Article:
Video of the Day: A Visit from the PC Police

Guante is a spoken word artist, activist, educator and writer. (He is also my internet crush and I secretly really want him to croon spoken word pieces to me all night long. But until that happens, there is Youtube.)

His work has recently received a lot of attention for the beautiful piece “Ten Responses to the Phrase ‘Man Up'” (watch it and try not to get feminist goosebumps, I dare you), but he has done so much more. Check out his year in review to learn more about what he accomplished in 2013, and be sure to read his piece “Practical Ways We Can Stop Centering Everything Around White People’s Feelings.” Here’s an excerpt:

“When social justice education and/or media focuses solely on understanding racism through a white privilege framework, that can recreate the same oppressive structures we’re trying to destroy. When the conversation has such a laser focus around educating white people and carrying their emotional baggage, what potential voices, perspectives or frameworks are missing? We may be moving forward, but how are we defining ‘we?'”

But in the meantime, watch this video, where Guante says things like this:

“The thing about political correctness is that it’s not about being perfect or censoring your emotions or always being nice to everyone. It’s just about not being a jackass.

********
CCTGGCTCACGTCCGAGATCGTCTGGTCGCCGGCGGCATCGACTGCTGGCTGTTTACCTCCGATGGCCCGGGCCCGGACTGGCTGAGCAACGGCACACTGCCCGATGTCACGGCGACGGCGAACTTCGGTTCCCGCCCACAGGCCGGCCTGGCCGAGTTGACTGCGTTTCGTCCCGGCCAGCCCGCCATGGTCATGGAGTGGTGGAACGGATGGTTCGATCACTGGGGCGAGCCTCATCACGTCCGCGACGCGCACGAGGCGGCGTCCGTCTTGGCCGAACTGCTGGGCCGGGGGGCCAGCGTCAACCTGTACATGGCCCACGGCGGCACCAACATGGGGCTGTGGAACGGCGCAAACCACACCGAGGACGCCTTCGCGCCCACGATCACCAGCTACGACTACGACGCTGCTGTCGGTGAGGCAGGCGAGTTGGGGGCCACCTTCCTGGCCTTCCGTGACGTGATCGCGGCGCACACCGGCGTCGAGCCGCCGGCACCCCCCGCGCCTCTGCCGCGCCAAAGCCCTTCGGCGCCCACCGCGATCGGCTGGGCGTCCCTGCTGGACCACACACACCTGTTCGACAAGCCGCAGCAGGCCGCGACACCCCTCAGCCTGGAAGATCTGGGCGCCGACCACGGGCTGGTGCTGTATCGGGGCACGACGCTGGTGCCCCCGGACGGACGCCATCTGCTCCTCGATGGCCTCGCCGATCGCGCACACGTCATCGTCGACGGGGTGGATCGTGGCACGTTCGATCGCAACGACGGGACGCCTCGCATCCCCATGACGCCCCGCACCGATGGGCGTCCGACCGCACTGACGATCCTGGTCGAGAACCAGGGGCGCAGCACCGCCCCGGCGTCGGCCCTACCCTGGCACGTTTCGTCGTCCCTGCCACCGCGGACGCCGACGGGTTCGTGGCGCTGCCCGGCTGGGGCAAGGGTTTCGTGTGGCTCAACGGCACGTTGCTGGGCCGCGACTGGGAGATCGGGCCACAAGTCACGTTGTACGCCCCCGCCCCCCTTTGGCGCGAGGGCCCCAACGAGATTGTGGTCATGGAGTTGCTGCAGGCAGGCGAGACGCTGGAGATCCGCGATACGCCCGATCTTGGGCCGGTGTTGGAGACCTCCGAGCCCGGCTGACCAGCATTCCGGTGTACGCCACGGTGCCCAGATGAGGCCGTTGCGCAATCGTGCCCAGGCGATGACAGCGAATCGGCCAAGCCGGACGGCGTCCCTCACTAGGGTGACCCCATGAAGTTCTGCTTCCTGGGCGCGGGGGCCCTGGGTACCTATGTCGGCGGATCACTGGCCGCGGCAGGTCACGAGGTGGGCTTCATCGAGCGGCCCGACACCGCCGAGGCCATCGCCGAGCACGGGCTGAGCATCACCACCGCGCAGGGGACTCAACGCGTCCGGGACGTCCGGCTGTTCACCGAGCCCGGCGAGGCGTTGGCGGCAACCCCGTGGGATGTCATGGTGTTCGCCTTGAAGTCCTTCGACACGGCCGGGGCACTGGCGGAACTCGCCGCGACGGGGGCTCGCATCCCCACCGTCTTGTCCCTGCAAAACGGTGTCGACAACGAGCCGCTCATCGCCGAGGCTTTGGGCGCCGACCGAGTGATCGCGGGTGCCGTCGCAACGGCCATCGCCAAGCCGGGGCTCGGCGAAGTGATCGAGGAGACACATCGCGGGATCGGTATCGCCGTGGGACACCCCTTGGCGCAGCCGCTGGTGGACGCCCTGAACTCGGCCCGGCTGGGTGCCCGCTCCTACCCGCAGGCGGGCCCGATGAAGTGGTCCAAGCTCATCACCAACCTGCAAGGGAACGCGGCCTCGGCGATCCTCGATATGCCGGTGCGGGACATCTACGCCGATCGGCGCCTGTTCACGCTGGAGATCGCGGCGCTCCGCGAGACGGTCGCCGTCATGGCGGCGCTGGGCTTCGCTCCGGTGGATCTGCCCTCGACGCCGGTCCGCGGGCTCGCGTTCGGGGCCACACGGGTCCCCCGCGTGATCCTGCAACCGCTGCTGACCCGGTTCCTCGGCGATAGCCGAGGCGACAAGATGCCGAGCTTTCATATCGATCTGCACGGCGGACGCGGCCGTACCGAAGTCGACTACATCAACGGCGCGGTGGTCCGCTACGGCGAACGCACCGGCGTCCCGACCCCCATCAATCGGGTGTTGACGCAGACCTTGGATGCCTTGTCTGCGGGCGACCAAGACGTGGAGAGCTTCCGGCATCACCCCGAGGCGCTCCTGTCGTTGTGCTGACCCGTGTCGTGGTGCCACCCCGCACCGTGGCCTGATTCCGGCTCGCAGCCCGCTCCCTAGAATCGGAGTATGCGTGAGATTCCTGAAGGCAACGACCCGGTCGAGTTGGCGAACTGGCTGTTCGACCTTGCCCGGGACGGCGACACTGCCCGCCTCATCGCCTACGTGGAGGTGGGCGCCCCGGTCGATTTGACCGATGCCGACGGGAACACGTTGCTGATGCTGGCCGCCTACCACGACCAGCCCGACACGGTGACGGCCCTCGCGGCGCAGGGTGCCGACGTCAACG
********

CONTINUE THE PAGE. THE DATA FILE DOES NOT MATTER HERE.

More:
It’s not that your feelings are always wrong. It’s just that you’re expressing those feelings like a jackass…. Most people use offensive language because they just don’t know any better. And we can all challenge ourselves to more decent human beings.

Using inclusive language is not hard. If you think it’s hard, that’s because you’re not trying.”

Transcript available here.


Juliana is too tired to think of something clever.

Bay Area, California

Juliana is a writer, a speaker, and a consultant. Her blogging work focuses on feminist and racial justice movements lead by Latinas throughout the Americas, touching on issues such as environmental justice, immigration, colonization, land rights and indigenous movements. She has been a regular Contributor to Feministing since Spring of 2013, and also been published on the Huffington Post, Mic, and the Feminist Wire. Juliana studied Latin American and Latinx Studies at the University of California and is now based in the Bay Area where she has worked with various organizations on social media and communications strategy. In her free time, she likes to dance salsa and tango and practice Portuguese with her cousins via Skype.

Juliana is a Latina feminist writer and digital communications specialist living in California.

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